The SC in a decision 8 to 6 has decided that the Quo Warranto is a legal way to disqualify a sitting SC Chief Justice. It was an interesting division of the SC in three issues: (i) Whether or not to grant the Quo Warranto petition — 8 to 6; (ii) Whether or not the Quo Warranto is the proper remedy — 9 to 5; And (iii) Whether or not respondent violated the Constitution for failure to file SALN — 9 to 0 because the other justices did not express an opinion. The consequent public discourse to a certain extent mirrors the different opinion of the divided SC. Nevertheless as in all cases it came down to the vote.
There are two narrative streams that sprung forth from the decision. Compared to the different opinions SC Justices they tend to be more stronger and the debates that results end uo preaching to their respective choirs (or echo chambers) and when the discussion becomes divergent a form of bullying and shaming happens. There are of course pearls to be found existing within the pig sty of ad hominem , straw men, propaganda and spin but you have to look for them, be critical and to a point stoic.
In this issue there are questions that will guide one through the propaganda and spin:
One. Is the failure of a public official to file the required legal documents a basis for disqualifying them from their post?
Two. Is the Quo Warranto a valid and legal means to disqualify a President, Vice President, Chief Justice and other public officials?
Three. Who will decide if this is legal and follows the Philippine Constitution of 1987 Constitution?
Four. If the decision has been reached on questions above (1 to 3) by the body tasked by the 1987 Constitution and if you do not agree to it what can you do?
Five. If you follow what is written in the 1987 Constitution is it then illegal or un-constitutional?
Under the 1987 Constitution what is the purpose and function of the Supreme Court?
Under Article VIII, §1, the judicial power shall be vested in one Supreme Court and in such lower courts as may be provided by law. This power includes the duty to settle actual controversies involving rights that are legally demandable and enforceable and to determine if any branch or instrumentality of government has acted with grave abuse of discretion amounting to lack of excess of jurisdiction.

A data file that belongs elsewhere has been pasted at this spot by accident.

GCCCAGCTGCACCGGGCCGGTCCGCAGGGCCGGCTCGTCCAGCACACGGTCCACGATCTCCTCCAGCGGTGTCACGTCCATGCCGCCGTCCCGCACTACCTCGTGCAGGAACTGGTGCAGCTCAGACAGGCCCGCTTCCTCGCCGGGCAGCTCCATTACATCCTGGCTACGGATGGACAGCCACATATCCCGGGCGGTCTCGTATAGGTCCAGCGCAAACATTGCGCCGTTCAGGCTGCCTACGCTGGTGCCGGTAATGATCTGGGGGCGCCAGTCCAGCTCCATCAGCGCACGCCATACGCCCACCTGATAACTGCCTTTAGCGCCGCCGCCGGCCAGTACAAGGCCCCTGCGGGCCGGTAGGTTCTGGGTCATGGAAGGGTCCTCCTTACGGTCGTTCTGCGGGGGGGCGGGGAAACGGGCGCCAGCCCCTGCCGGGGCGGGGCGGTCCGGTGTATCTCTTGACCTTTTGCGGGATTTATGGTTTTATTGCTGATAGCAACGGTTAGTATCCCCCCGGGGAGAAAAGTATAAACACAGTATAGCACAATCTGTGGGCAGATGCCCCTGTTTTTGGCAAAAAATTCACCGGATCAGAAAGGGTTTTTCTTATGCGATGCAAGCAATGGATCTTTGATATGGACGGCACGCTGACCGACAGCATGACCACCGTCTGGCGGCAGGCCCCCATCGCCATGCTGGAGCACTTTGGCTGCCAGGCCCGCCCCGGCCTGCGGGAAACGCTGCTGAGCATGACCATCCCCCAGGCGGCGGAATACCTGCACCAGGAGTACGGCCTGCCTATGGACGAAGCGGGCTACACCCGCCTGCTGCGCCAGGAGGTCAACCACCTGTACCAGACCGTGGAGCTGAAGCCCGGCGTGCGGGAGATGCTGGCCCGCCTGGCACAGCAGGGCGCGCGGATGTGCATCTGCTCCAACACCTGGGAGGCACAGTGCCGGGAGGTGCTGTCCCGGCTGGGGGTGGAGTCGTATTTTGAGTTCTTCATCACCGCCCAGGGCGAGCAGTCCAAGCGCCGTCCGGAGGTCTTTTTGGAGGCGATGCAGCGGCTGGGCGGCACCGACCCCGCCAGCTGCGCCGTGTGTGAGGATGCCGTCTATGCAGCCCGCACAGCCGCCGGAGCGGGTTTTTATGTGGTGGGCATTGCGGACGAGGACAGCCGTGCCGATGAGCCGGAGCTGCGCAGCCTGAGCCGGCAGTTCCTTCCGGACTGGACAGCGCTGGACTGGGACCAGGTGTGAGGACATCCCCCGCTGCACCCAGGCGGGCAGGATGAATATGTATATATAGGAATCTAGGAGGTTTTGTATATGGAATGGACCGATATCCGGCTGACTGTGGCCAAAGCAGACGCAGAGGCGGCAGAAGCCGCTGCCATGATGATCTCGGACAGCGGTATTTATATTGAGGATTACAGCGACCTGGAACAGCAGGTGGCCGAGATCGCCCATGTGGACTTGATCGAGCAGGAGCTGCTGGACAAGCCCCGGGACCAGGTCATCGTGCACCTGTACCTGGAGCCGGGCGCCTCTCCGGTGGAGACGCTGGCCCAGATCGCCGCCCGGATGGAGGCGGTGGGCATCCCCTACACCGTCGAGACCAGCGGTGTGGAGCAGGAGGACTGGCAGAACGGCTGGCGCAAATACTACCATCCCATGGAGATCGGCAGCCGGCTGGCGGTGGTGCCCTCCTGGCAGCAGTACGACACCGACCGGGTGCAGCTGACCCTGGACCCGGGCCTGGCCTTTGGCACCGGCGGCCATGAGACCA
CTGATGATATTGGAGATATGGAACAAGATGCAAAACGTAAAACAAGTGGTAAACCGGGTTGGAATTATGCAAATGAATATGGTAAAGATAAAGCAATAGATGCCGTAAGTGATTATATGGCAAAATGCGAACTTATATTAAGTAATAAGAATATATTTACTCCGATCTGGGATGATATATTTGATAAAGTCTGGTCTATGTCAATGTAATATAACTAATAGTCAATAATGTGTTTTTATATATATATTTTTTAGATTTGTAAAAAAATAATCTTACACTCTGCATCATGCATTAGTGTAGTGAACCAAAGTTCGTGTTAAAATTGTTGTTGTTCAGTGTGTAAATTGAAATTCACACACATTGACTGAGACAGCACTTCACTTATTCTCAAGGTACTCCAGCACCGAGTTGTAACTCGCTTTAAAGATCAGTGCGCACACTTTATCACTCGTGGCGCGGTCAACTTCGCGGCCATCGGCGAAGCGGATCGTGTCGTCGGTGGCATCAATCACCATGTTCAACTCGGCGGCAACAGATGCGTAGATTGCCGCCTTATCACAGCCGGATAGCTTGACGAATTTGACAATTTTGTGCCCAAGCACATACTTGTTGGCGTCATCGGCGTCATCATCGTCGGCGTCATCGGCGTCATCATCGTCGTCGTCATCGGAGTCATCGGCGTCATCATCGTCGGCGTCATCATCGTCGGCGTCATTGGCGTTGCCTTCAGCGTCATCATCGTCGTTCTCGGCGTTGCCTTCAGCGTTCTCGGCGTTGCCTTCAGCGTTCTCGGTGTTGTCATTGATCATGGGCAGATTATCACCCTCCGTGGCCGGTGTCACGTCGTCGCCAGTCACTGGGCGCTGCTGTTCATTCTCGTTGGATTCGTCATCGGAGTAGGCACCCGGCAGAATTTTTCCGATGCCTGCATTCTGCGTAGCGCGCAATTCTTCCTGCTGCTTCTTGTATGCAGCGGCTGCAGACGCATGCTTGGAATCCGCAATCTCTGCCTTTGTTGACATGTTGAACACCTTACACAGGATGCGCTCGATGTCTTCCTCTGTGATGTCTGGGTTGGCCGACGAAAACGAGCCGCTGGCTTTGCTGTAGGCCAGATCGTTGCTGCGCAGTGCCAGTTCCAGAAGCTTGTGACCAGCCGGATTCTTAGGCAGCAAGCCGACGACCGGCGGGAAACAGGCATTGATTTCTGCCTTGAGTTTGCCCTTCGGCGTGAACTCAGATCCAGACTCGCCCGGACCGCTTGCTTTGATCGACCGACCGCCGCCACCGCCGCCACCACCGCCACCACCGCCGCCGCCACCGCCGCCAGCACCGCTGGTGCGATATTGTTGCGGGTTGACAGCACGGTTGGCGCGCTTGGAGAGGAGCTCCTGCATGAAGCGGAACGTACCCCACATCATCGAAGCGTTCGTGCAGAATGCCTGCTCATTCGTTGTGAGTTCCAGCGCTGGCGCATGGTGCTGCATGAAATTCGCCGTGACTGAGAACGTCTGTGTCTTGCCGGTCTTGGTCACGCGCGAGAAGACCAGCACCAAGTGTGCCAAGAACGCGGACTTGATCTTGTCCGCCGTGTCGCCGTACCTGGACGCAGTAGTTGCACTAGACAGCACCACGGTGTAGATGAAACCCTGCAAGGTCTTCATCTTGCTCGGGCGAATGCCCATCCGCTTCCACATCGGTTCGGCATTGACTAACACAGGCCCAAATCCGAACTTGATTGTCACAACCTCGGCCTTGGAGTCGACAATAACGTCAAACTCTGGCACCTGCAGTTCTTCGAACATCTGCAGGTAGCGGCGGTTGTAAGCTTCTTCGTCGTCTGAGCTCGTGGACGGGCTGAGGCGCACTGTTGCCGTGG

The Supreme Court has both original and appellate jurisdiction. It exercises original jurisdiction (cases are directly filed with the SC in the first instance without passing through any of the lower courts) over cases affecting ambassadors, other public ministers and consuls, and over petitions for certiorari, prohibition, mandamus, quo warranto, and habeas corpus. (Art. VIII, §5(1)). It also has original jurisdiction over writs of amparo, habeas data and the environmental writ of kalikasan. It exercises appellate jurisdiction to review, revise, reverse, modify, or affirm final judgments, and orders of the lower courts in:
(a) All cases in which the constitutionality or validity of any treaty, international or executive agreement, law, presidential decree, proclamation, order, instruction, ordinance, or regulation is in question.
(b) All cases involving the legality of any tax, impost, assessment, or toll, or any penalty imposed in relation thereto.
(c) All cases in which the jurisdiction of any lower court is in issue.
(d) All criminal cases in which the penalty imposed is reclusion perpetua or higher.
(e) All cases in which only an error or question of law is involved. (Art. VIII, §5(1), (2))
The Supreme Court has administrative supervision over all courts and court personnel. (Article VIII, §6) It exercises this power through the Office of the Court Administrator.